The National Corn Growers Association thanked Senate Agriculture Chairman Pat Roberts, R-Kan., and ranking Democrat Debbie Stabenow of Michigan for their work to put forth the agreement announced today that will address the growing threat of a patchwork of state labeling laws. NCGA strongly urges that the Senate and House both act as swiftly as possible to pass this important legislation.
“The introduction of this solution comes at a critical time when Congress must act to restore sanity to America’s food labeling laws,” said National Corn Growers Association President Chip Bowling, a farmer from Maryland. “GMOs are perfectly safe and America’s farmers rely on this proven technology to protect our crops from insects, weeds and drought. Important food safety and labeling decisions should be made by qualified policymakers, not political activists and campaigns. Yet, despite the scientific evidence, Vermont will place into effect a costly, confusing mandatory labeling legislation, and other states will follow in rapid succession.
“It is imperative that the Senate and House both take up this issue immediately to avoid a situation in which all American consumers pay a high price and gain little actual information.”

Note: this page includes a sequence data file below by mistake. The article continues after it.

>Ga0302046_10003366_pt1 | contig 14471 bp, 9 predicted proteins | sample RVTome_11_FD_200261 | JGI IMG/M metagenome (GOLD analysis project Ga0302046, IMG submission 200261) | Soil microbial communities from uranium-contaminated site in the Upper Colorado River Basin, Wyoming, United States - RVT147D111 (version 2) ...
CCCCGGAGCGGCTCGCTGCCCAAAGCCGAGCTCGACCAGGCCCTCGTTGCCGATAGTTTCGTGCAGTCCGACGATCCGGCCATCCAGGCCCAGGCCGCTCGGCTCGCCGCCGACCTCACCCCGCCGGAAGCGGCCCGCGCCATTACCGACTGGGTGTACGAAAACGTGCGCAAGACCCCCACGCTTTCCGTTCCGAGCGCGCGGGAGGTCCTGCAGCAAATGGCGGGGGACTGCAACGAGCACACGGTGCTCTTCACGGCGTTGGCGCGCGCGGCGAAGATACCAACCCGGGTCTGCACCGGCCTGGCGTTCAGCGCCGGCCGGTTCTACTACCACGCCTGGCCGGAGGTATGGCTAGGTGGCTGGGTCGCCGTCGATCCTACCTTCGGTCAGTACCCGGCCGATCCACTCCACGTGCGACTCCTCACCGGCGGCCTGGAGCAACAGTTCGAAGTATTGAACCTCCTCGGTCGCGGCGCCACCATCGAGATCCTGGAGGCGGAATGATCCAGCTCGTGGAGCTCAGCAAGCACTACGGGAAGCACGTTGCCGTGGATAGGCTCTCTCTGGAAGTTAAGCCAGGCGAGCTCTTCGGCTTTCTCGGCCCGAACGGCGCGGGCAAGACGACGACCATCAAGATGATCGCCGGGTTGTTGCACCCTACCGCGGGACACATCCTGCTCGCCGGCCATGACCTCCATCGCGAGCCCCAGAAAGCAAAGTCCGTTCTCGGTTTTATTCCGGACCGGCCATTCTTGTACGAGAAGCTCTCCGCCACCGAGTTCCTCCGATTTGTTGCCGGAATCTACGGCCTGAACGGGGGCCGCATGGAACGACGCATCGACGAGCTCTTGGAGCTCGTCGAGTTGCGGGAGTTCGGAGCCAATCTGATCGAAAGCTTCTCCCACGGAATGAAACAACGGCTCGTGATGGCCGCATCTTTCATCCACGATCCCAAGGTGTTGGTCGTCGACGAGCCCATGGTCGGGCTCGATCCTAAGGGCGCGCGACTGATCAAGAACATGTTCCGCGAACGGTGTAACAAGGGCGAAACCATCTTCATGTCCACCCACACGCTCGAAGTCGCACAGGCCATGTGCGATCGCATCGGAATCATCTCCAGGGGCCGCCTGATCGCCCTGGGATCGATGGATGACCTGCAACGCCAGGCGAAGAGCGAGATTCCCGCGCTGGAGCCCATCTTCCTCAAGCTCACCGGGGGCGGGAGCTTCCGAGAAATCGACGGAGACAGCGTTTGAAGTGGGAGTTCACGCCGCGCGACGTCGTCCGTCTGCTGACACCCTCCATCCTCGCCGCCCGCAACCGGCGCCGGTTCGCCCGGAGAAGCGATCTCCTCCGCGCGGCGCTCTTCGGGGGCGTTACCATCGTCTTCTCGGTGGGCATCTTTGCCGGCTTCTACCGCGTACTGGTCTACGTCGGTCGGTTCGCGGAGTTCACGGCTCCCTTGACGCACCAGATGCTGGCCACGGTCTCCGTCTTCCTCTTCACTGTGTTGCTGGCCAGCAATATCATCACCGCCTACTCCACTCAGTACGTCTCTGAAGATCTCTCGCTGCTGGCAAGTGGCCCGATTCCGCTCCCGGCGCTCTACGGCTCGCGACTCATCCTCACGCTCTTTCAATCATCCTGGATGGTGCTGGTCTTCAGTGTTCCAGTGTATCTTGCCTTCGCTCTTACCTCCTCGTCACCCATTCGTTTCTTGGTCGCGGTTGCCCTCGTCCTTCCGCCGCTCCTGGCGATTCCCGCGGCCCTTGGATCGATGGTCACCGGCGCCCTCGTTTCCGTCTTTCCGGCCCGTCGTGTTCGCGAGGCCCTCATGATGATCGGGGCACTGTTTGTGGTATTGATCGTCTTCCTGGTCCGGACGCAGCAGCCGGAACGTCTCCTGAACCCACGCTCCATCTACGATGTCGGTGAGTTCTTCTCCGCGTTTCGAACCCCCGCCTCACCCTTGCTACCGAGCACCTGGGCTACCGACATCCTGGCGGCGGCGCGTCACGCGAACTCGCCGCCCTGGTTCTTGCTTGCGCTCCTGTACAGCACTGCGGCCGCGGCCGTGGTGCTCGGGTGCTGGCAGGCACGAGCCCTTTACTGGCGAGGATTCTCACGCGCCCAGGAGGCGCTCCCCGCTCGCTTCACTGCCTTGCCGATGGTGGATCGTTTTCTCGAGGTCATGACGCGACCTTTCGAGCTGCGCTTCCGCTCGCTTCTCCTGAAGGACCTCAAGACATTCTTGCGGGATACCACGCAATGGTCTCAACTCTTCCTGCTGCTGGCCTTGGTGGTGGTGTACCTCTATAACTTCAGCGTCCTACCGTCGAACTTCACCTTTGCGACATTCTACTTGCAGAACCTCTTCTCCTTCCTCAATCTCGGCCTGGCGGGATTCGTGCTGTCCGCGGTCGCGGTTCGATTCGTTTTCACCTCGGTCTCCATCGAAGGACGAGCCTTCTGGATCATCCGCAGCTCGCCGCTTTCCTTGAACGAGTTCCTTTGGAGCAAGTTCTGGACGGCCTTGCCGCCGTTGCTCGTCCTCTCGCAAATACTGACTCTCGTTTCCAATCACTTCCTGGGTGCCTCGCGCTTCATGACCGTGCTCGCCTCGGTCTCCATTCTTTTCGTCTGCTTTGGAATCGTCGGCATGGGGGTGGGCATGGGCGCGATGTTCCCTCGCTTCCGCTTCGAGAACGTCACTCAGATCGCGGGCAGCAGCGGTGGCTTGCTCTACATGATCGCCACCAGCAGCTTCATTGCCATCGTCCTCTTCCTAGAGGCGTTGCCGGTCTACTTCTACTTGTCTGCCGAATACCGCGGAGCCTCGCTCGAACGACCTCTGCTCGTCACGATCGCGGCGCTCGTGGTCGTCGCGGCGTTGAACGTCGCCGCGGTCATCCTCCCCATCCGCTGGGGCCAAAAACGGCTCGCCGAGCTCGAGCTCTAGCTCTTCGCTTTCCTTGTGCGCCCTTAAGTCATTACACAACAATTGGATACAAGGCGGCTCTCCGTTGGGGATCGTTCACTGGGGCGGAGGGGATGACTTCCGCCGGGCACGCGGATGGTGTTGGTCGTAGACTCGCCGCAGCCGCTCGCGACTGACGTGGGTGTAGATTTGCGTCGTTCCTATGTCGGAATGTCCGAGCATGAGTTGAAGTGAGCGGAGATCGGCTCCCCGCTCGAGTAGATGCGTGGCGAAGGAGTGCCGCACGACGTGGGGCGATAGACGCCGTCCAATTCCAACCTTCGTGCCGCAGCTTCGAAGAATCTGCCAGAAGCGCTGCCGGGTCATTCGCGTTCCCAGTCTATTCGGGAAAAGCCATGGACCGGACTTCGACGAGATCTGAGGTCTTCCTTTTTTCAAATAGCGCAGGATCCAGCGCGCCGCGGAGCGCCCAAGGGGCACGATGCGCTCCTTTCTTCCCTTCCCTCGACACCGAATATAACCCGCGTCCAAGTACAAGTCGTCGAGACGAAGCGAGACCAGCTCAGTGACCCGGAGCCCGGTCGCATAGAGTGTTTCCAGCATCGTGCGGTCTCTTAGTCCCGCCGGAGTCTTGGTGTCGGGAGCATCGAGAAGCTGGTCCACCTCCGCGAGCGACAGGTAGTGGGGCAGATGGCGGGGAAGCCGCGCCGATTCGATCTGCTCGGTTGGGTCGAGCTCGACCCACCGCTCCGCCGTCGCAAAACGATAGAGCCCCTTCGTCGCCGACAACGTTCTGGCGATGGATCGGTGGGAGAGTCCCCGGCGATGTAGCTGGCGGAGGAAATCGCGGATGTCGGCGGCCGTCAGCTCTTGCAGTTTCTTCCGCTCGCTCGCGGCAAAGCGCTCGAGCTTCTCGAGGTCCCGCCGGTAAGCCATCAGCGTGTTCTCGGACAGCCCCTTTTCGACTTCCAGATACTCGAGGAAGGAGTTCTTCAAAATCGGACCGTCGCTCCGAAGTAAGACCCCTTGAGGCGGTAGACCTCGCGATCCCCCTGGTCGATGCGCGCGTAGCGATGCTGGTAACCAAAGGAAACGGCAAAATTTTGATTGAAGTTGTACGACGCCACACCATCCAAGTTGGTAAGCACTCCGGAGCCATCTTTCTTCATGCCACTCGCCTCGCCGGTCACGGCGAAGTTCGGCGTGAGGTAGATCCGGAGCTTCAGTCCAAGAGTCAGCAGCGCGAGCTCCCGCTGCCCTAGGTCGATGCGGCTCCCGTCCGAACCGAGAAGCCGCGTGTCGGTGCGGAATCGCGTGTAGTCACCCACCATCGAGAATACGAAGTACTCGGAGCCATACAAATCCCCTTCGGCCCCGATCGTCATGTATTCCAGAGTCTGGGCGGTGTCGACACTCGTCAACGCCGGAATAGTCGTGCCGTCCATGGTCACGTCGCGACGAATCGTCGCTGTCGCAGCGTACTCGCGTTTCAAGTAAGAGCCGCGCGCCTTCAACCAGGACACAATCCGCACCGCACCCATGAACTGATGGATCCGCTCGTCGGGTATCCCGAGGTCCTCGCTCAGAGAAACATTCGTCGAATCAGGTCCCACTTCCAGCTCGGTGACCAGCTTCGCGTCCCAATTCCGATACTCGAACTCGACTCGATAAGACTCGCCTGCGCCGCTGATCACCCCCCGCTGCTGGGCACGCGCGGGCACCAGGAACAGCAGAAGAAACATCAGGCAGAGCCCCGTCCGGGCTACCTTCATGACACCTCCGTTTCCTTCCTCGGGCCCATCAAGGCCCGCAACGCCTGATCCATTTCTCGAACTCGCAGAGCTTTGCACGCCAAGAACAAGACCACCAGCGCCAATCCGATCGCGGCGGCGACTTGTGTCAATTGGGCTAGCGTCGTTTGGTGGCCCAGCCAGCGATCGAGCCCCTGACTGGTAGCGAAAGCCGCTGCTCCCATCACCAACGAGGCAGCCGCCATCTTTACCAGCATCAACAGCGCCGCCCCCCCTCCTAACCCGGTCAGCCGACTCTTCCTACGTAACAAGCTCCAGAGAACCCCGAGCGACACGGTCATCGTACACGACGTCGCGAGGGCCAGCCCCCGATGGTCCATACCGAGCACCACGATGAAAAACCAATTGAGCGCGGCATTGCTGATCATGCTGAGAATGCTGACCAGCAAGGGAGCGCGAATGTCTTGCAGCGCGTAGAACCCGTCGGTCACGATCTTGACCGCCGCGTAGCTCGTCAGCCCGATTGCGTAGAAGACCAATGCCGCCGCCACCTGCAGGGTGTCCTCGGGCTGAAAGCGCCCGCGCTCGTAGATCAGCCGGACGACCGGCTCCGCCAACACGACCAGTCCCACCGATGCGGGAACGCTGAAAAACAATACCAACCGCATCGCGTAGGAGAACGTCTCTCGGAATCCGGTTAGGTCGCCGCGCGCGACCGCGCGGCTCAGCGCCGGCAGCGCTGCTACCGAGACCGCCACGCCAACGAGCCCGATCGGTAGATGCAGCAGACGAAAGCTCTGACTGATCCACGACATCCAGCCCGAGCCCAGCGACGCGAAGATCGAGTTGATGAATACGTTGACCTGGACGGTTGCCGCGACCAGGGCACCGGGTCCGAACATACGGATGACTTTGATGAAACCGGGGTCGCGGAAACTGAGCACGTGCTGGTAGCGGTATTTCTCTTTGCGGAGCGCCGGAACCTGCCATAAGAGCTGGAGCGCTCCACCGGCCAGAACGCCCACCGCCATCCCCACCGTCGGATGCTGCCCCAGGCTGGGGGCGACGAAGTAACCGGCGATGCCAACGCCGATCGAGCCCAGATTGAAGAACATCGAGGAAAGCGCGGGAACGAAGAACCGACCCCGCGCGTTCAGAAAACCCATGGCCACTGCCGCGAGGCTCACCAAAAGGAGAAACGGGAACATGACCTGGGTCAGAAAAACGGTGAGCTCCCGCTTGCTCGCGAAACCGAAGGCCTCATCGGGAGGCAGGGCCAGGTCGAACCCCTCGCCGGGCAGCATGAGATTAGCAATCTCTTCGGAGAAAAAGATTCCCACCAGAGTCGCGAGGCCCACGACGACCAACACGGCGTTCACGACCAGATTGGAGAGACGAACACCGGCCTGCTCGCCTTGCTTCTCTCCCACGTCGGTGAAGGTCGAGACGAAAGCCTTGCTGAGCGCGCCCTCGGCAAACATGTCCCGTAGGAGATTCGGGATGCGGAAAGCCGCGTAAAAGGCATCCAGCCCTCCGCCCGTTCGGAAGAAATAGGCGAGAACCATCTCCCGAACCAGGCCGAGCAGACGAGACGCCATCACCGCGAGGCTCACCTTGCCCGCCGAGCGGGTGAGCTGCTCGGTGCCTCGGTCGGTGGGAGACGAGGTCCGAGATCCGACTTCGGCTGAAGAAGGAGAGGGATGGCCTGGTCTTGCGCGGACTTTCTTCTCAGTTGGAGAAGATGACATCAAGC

Vermont’s mandatory law requiring on-package labels of foods containing ingredients that have been genetically modified takes effect in July, and unless Congress acts now, families, farmers and food companies will face chaos in the market and higher costs. Multiple studies have shown that the associated costs with Vermont’s GMO-labeling law and a subsequent patchwork of state laws will cost American families hundreds of dollars more in groceries each year – with low-income Americans being hit the hardest.
The Roberts-Stabenow agreement brings continuity to the marketplace, ensuring that consumers have the access to product information they deserve without stigmatizing this safe, proven technology valued by American farmers.
NCGA, working with partners across the value chain, has pushed for a solution to this issue for more than two years now as a member of the Coalition for Safe Affordable Food.
For more information on the need for a federal labeling standard, visit the Coalition for Safe Affordable Food, at www.CFSAF.org.